Falling in Love with Mentor Texts

Saturday, September 02, 2017
In my last post, Diagramming Your Plot: The Big Picture, I mentioned using a mentor text. I used an early chapter book (Dinosaurs Before Dark by Mary Pope Osborne) to help me see how the plot should be paced in this type of book for new readers. Renee Roberson commented that she could see using a mentor text in many different genres. I know just how right she is because I’ve used mentor texts in many different situations and in many different ways.

The first time I consciously used a mentor text was when Red Line Editorial asked me to write The Ancient Maya. As I read the series guidelines, I wondered what they meant by “scholarly but casual” and “academic but approachable.” I knew I had to get the tone right, but I wasn’t sure what they meant so I asked for a mentor text. There were no books completed yet in the new series but they provided me with PDFs for two titles with the same tone. By the time I read through several chapters in each, I had a feel for what they wanted and was able to create it in my own manuscript.

I also used mentor texts when I was studying a new-to-me magazine, Highlight’s Hello. A friend has had great success in writing poems for this magazine geared toward toddlers, and she suggested that I submit work to them as well. But I was unsure about the parameters for a toddler poem. Does it have to be silly or tell a story? To get a feel for what the editors wanted, I checked out a full year of the magazine and got busy reading every single poem published in the last twelve months. Finishing the stack, I knew that the topics often touched on the familiar, like pets, but that twist endings were a plus. It took me multiple tries to create a short rhyme that was good enough, but I made a sale to their new editor.

Again and again I’ve used mentor texts in my career. I reread the works of both Sharon Shinn and Simone Elkeles to learn how to effectively work in character descriptions without creating an info dump. Their writing also taught me what about my character needed to be stated and what could be left to the reader’s imagination.

How to work setting details into a chapter book? Back to Mary Pope Osborne.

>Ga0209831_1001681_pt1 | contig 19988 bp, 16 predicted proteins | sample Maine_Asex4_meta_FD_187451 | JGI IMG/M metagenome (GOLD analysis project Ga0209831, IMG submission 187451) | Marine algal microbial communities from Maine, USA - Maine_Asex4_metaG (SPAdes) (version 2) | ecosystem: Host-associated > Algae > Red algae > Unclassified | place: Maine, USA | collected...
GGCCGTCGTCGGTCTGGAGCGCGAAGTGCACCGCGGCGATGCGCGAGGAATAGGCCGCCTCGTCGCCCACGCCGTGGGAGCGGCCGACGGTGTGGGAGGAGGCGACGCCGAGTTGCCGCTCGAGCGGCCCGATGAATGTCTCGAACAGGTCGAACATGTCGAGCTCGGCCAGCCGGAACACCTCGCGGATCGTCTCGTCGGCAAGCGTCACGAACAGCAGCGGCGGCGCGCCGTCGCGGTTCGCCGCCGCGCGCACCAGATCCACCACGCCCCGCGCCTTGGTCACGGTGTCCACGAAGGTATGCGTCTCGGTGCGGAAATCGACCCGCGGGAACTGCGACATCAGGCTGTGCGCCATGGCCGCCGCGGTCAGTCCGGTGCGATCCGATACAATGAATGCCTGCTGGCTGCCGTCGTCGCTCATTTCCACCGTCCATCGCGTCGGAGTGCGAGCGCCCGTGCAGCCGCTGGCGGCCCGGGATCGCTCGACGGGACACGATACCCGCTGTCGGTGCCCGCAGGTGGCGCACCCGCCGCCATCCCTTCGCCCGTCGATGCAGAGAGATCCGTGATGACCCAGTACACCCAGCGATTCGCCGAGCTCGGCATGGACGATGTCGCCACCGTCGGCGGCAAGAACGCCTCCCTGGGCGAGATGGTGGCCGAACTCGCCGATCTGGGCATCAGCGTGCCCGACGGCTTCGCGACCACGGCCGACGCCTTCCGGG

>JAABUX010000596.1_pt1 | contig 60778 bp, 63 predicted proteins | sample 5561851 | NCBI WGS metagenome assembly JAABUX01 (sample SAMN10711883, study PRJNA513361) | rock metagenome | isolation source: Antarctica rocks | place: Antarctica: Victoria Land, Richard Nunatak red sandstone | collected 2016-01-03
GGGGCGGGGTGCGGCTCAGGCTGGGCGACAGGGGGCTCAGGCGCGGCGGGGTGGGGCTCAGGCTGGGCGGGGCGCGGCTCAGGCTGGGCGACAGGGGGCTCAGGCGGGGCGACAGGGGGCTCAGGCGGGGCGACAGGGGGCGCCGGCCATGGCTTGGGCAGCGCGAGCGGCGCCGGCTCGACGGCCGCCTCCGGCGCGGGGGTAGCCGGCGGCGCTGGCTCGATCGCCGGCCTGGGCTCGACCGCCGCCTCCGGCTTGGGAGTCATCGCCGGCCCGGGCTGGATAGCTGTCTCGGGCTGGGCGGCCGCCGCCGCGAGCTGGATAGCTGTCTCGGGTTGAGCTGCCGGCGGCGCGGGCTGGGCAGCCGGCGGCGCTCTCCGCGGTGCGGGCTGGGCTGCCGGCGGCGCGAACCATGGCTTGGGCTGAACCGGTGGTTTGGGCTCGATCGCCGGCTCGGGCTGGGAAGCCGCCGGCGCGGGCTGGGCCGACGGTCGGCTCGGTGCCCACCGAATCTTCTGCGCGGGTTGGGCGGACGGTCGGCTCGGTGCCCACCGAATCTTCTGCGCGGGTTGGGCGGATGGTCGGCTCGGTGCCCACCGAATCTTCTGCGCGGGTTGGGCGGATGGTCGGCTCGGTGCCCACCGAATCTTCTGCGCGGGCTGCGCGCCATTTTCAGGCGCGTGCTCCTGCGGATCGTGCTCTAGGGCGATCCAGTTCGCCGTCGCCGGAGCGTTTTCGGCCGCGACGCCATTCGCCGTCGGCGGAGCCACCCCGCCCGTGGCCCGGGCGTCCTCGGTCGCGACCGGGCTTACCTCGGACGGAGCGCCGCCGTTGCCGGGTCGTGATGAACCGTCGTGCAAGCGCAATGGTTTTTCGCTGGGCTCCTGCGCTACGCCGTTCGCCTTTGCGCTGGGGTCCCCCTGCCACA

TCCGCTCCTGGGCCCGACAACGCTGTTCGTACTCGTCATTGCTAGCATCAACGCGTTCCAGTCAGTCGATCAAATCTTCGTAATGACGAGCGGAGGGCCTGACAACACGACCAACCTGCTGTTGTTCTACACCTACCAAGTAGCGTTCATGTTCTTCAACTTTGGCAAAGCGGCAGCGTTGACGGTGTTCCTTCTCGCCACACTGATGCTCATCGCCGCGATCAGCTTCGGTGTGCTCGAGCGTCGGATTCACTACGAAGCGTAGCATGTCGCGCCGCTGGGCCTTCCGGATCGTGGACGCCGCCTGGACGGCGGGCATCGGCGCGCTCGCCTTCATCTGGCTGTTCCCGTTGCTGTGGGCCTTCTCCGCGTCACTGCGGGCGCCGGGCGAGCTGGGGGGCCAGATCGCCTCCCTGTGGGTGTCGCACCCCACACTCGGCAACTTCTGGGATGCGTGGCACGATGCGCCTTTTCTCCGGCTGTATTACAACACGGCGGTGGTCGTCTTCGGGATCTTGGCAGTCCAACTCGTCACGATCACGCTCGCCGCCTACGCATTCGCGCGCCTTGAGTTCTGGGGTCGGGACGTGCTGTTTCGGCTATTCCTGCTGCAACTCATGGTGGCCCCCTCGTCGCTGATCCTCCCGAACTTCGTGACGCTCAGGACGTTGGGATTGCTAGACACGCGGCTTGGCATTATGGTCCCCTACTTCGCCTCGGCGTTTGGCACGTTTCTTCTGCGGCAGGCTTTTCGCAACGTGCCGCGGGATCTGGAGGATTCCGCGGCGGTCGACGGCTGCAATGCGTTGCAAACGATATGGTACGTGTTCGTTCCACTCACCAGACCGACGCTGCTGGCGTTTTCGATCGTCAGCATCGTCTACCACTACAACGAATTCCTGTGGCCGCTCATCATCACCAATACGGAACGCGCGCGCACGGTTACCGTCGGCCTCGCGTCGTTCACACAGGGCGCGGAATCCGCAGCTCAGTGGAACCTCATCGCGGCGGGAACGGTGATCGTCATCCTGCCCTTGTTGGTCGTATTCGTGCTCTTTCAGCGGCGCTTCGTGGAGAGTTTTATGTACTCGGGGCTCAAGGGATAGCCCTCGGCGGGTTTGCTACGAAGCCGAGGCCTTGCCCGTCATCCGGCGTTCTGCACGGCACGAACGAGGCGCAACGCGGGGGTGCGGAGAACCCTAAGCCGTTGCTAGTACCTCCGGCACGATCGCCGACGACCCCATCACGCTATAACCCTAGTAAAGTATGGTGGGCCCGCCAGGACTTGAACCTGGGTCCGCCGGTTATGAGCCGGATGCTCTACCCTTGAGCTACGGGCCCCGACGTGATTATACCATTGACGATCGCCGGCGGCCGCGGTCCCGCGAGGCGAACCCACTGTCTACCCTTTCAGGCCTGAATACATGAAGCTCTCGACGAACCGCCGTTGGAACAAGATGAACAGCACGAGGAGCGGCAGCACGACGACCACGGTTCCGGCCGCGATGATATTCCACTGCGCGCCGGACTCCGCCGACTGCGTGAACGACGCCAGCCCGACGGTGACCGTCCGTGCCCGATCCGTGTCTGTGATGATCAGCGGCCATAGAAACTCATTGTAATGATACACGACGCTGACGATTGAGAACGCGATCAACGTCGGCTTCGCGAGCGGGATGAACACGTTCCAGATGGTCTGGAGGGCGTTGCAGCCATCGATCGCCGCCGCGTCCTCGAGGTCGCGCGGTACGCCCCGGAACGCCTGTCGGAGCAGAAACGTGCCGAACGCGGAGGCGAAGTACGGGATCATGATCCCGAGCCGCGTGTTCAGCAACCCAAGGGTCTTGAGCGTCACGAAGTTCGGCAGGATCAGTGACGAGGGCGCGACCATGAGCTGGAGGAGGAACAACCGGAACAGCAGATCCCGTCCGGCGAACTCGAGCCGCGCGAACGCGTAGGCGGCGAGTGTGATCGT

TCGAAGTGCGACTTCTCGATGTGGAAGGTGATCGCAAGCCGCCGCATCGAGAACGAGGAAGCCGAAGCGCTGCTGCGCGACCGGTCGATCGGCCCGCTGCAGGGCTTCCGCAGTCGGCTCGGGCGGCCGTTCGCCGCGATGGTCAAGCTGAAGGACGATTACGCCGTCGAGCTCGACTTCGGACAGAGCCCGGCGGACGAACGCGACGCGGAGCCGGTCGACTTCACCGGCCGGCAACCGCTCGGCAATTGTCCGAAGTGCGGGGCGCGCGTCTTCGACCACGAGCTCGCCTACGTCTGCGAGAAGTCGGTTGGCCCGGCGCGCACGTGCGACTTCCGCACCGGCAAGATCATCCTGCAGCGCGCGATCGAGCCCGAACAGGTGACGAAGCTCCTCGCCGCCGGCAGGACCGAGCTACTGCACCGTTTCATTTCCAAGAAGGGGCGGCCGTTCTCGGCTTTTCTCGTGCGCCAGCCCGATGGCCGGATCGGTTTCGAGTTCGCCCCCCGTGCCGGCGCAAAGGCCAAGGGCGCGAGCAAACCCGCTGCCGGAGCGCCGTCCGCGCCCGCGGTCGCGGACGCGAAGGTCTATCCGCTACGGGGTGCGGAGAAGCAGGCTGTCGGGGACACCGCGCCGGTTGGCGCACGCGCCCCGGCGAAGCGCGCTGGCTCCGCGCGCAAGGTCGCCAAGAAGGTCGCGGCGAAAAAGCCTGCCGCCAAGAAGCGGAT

How to people a book with diverse characters without making my story look like some kind of showcase? Anne McCaffrey.

One thing to note, I always turn to new authors and titles when I want to study what is being published now. Thus, I read the last twelve issues of Highlight’s Hello instead of the first twelve. But when it comes to matters of effective craft, both old and new works provide the guidance I need.

Look to the books and magazines that you love to learn your craft. This will give you the opportunity to mentor with the best.


To find out more about Sue Bradford Edwards' writing, visit her blog, One Writer's Journey.  Sue is also the instructor for Writing Nonfiction for Children and Young Adults. The next session begins October 9th.


Sioux Roslawski said...

Sue--What great advice. I have not ventured out into markets like magazines yet, but when I do get the courage, I will definitely follow your tips.

As a teacher, I use mentor texts to teach writing craft. Jane Yolen and Cynthia Rylant (their picture books) are two authors I often rely on.

As usual, thanks for the informative post.

Margo Dill said...

Completely Agree-I do this all the time! :)

Angela Mackintosh said...

This is excellent advice, Sue! I feel writers don't do this as much anymore...in fact, many new writers don't read anything about a publication before they pitch. It doesn't work that way. I wish they knew they were wasting their time! I know reading mentor texts and a year's worth of Highlights Hello takes a lot of time too, but really, if you love the market and want to write for it, why not? You'll be learning craft and providing opportunity for yourself. You're joining a community by being a reader.

Sue Bradford Edwards said...

You've definitely mentioned something that I did not. You should love any market you try to enter. If you don't, it is going to show and your work will be rejected.

Mary Horner said...

Good advice, my problem is that sometimes when I read my favorites to study them, I get sucked in to the plot and forget to read with a purpose, which only shows how great the writing is! I've done that many times with Jory Sherman's book "The Ballad of Pinewood Lake."

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